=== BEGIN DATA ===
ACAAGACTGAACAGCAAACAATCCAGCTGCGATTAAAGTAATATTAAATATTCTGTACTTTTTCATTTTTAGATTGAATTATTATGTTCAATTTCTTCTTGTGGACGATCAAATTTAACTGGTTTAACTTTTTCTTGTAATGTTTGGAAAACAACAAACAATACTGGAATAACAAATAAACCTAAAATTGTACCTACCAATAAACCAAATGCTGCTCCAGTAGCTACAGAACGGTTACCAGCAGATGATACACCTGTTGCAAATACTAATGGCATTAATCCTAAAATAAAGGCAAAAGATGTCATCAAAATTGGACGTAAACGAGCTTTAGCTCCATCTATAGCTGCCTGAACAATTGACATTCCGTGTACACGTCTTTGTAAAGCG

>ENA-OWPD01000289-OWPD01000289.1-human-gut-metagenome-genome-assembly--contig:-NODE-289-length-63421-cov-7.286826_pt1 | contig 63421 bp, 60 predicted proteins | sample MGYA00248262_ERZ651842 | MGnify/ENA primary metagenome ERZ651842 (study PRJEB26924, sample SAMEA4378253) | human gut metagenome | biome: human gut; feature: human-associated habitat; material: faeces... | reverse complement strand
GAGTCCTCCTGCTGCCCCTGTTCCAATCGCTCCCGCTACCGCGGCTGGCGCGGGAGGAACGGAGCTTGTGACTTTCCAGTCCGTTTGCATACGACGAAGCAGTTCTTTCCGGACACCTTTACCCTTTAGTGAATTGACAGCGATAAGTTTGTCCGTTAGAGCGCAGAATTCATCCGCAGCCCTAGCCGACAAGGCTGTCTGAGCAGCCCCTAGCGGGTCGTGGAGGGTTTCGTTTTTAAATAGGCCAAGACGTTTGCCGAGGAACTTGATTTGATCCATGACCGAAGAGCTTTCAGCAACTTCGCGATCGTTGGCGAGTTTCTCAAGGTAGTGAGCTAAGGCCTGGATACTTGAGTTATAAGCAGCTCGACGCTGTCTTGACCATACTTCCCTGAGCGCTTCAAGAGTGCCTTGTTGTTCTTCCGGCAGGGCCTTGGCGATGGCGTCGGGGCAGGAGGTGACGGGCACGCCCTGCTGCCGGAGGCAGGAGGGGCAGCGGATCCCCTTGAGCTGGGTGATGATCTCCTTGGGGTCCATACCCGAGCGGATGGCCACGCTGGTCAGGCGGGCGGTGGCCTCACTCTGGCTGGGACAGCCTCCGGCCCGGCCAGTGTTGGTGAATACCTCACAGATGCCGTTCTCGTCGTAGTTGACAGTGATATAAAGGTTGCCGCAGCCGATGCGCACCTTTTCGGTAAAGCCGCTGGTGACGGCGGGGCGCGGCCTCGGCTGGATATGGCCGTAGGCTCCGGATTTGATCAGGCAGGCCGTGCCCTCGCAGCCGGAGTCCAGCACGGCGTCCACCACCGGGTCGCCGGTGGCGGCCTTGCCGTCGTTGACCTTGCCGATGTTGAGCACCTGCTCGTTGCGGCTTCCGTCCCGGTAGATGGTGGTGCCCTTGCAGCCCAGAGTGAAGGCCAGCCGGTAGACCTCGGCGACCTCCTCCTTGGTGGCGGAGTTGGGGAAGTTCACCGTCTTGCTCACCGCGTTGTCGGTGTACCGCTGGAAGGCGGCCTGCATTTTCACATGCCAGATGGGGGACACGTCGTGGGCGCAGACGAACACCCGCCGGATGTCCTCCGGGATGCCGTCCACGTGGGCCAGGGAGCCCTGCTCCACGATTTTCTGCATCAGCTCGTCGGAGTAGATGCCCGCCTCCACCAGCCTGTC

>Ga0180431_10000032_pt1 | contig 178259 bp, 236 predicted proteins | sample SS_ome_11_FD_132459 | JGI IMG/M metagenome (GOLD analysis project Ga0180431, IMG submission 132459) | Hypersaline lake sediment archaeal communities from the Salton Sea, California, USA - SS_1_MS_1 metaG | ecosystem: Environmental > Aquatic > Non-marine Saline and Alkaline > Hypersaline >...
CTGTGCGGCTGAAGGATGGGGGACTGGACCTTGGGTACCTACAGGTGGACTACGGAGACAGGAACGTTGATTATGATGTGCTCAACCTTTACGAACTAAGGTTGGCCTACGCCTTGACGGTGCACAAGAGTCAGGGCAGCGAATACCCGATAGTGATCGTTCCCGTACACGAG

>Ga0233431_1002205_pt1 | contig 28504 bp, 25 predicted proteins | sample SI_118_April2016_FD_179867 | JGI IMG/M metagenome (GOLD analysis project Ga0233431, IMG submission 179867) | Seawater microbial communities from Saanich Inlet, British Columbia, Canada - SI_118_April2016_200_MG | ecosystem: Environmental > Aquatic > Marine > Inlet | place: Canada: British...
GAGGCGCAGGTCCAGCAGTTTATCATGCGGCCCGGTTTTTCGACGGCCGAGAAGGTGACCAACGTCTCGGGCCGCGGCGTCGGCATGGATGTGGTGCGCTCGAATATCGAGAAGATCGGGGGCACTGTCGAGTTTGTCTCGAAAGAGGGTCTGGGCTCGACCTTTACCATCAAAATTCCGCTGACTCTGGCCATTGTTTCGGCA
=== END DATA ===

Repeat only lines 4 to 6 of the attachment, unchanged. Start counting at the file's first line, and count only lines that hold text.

>Ga0180431_10000032_pt1 | contig 178259 bp, 236 predicted proteins | sample SS_ome_11_FD_132459 | JGI IMG/M metagenome (GOLD analysis project Ga0180431, IMG submission 132459) | Hypersaline lake sediment archaeal communities from the Salton Sea, California, USA - SS_1_MS_1 metaG | ecosystem: Environmental > Aquatic > Non-marine Saline and Alkaline > Hypersaline >...
CTGTGCGGCTGAAGGATGGGGGACTGGACCTTGGGTACCTACAGGTGGACTACGGAGACAGGAACGTTGATTATGATGTGCTCAACCTTTACGAACTAAGGTTGGCCTACGCCTTGACGGTGCACAAGAGTCAGGGCAGCGAATACCCGATAGTGATCGTTCCCGTACACGAG

>Ga0233431_1002205_pt1 | contig 28504 bp, 25 predicted proteins | sample SI_118_April2016_FD_179867 | JGI IMG/M metagenome (GOLD analysis project Ga0233431, IMG submission 179867) | Seawater microbial communities from Saanich Inlet, British Columbia, Canada - SI_118_April2016_200_MG | ecosystem: Environmental > Aquatic > Marine > Inlet | place: Canada: British...